Election 2020: Candidates for county coroner talk about ways to improve the office, COVID-19 data reporting

  • Left, Kelly Liebmann, a Libertarian from Harvard, and Michael Rein, a Republican from Woodstock, are running for McHenry County coroner.

    Left, Kelly Liebmann, a Libertarian from Harvard, and Michael Rein, a Republican from Woodstock, are running for McHenry County coroner. Courtesy Shaw Media

Updated 9/14/2020 12:43 PM

McHenry County coroner candidates Kelly Liebmann, a Libertarian from Harvard, and Michael Rein, a Republican from Woodstock, both said the coroner should remain an elected position rather than an appointed one and that a recent study highlighting the need for improvements to the coroner's office was flawed.

A binding referendum on the November ballot will ask voters to decide whether the county coroner position should be eliminated as an elected office and replaced with a coroner appointed by a McHenry County Board committee.


On Thursday, Liebmann and Rein agreed an elected coroner helps maintain the autonomy of the office and places the decision-making power where it should be -- in the hands of county voters.

Rein and Liebmann participated in an endorsement interview Thursday afternoon facilitated by the editorial boards of the Northwest Herald and the Daily Herald.

Rein is a Marine Corps veteran, former McHenry County Board member and licensed chiropractor. He said he would use his strong medical background and fiscally conservative mindset to serve taxpayers.

Liebmann is a former Greenwood Township trustee and 9-1-1 dispatch worker with training in criminal and civil law. She wants to ensure the county's death investigations are science-based, autonomous and kept separate from county politics, she said.

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"I'm running for coroner because I want to help those mourning the death of their loved ones," Liebmann said Thursday. "They need hope and support during tragic times."

The county coroner's office should remain an elected position and should be independent from the influence of other county elected officials, including the sheriff, Liebmann said.

When asked if she felt it was problematic that a deputy of the sheriff's office currently is serving as the county's coroner, Liebmann said the situation could lead to conflicts of interest.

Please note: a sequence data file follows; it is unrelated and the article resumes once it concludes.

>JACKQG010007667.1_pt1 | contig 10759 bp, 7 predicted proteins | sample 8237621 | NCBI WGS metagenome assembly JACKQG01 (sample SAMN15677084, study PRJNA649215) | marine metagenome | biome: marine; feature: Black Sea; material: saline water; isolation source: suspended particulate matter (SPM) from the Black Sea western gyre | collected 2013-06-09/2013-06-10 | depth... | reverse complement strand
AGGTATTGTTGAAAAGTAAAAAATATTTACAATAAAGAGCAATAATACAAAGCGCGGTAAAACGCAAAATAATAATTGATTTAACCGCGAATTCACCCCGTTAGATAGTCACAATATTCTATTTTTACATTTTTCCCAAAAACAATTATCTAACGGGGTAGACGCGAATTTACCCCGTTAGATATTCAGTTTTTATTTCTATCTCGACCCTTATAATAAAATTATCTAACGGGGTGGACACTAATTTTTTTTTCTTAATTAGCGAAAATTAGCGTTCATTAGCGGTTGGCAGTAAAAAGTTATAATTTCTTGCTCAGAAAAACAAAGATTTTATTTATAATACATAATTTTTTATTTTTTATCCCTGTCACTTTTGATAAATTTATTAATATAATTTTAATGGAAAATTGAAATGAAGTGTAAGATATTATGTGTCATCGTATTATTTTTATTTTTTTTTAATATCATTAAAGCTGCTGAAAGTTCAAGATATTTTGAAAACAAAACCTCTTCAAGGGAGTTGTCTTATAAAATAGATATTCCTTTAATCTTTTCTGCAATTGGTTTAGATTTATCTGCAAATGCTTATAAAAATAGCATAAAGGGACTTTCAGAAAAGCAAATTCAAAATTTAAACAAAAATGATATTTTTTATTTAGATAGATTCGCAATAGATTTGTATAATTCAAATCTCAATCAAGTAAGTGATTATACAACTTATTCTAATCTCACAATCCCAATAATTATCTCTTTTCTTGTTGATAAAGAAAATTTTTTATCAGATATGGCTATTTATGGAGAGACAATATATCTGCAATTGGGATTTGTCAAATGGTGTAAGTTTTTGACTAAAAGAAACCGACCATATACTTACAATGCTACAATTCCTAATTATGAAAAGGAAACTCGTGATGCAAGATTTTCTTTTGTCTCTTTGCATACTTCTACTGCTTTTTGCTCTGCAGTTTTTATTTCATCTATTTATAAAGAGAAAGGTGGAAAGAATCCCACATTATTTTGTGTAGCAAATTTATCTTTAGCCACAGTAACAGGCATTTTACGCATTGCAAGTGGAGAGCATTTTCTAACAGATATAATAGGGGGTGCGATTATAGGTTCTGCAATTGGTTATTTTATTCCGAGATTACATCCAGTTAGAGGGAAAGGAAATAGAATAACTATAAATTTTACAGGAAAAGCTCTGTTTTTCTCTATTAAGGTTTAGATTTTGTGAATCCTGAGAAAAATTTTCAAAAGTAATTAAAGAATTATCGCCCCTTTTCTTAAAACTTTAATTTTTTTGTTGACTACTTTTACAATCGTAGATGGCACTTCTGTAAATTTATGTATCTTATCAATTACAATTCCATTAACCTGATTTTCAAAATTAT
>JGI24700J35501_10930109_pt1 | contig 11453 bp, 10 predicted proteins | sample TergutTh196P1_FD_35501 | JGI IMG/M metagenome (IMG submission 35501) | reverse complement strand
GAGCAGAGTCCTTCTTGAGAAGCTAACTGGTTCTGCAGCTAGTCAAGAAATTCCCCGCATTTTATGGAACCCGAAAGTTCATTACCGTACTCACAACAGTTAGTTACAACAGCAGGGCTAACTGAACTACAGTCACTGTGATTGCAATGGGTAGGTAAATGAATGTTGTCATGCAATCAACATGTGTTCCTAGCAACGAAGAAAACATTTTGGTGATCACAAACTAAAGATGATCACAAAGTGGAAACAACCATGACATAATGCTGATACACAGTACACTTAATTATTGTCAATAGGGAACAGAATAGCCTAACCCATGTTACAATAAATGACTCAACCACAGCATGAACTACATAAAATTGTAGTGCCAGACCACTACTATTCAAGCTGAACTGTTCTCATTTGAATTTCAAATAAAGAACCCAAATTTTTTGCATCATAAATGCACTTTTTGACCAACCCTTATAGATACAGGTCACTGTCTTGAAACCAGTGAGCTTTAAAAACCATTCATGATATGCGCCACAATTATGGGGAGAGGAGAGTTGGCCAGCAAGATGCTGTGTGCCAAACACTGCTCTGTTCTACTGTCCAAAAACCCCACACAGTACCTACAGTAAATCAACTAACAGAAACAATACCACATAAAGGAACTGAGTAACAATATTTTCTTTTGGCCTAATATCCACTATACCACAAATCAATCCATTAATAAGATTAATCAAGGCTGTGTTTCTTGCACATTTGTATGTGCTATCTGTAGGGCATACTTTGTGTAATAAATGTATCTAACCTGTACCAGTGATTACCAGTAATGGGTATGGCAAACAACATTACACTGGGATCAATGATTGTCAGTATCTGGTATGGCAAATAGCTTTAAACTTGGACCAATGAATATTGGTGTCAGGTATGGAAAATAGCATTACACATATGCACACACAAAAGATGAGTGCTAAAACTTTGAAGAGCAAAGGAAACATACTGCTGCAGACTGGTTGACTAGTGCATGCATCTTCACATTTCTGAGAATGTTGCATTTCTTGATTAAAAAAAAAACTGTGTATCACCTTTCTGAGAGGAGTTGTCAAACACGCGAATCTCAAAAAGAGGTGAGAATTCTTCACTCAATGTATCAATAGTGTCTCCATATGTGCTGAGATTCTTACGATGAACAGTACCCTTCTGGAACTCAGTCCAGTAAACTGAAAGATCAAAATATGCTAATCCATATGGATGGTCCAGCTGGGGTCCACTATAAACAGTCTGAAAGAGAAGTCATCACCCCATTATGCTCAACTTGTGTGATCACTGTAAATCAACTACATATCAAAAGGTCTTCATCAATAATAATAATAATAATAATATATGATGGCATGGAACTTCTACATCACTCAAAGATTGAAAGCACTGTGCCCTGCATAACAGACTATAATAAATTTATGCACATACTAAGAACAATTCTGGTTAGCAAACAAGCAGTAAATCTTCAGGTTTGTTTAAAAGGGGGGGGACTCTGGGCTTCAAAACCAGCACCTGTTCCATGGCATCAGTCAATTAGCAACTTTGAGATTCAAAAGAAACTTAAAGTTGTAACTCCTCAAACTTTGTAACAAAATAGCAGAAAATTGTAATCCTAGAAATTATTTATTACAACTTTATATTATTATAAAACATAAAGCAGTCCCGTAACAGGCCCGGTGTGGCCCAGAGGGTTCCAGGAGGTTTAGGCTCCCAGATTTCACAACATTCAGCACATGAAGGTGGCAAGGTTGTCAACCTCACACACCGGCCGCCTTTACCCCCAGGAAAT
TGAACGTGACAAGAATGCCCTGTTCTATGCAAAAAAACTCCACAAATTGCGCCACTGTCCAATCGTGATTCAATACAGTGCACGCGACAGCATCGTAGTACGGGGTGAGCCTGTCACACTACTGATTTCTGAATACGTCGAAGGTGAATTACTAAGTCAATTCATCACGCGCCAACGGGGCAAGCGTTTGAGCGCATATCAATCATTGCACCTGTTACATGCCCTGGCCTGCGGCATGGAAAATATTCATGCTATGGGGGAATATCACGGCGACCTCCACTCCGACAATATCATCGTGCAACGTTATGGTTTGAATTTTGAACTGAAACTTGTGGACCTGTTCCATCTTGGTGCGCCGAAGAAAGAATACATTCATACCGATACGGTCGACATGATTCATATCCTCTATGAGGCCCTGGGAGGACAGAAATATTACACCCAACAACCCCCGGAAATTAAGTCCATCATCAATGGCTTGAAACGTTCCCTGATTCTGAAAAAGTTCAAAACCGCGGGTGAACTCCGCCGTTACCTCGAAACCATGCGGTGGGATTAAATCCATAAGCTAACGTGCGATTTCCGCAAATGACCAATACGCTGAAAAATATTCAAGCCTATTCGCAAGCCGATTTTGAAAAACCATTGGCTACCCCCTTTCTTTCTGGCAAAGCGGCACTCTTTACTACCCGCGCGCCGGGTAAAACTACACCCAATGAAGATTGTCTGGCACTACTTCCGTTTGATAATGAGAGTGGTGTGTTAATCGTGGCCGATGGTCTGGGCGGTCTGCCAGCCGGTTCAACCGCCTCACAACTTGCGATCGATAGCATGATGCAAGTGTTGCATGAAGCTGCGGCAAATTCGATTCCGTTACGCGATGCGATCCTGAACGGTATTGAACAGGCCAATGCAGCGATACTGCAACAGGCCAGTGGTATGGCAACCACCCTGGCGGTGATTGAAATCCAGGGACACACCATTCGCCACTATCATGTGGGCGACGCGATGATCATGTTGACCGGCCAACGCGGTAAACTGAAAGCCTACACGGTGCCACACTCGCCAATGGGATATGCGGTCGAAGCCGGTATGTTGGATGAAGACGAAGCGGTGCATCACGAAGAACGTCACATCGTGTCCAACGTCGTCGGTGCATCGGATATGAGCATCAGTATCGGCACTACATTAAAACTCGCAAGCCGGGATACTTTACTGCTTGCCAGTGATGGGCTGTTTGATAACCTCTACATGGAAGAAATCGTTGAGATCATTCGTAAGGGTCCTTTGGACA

Rein took this a step further by saying McHenry County Board Chairman Jack Franks has been "negligent" in failing to bring forward a new coroner.


Former coroner Anne Majewski resigned in February 2019 at which point the chairman was supposed to name a replacement within 60 days per Illinois state statute. Instead, Majewski was eventually replaced by interim coroner Lt. John Miller of the McHenry County sheriff's office.

When asked how she would improve the state of the coroner's office -- which was called "abhorrent and dysfunctional" in a third-party evaluation done by Dr. Dennis Kellar -- Liebmann said Majewski made many attempts to improve the office during her tenure; attempts which Liebmann alleged were blocked by Franks.

"I don't think the coroner's office is broken," she said. "I do believe it has been purposefully neglected for political reasons."

Rein said it was improper to have the study conducted by Kellar, a pulmonologist and sleep medicine specialist, who he said likely "never has seen the inside of a coroner's office," when the Illinois Coroner's Association could have done an analysis of the county coroner's office for free.

"There's been no substantial evidence of the coroner's office being broken," Rein added.

The budget for the coroner's office has decreased since 2016, Liebmann said. If elected, she would bring attention to the need to invest more funds in the office and would decline to take a pension as an added cost-saving measure.

In response, Rein said he, too, plans to decline the pension offered to the county coroner if elected.

When asked about the role the coroner's office should play in reporting on COVID-19 data, Rein said coordination between agencies is key to providing accurate statistical analysis during the pandemic.

He said he sees it as a "three-prong" system of data sharing between the coroner's office, the county health department and area hospitals.

Liebmann agreed and highlighted the importance of reporting COVID-19-related deaths as "probable deaths" if there is any uncertainty around whether the virus was the actual cause of death.

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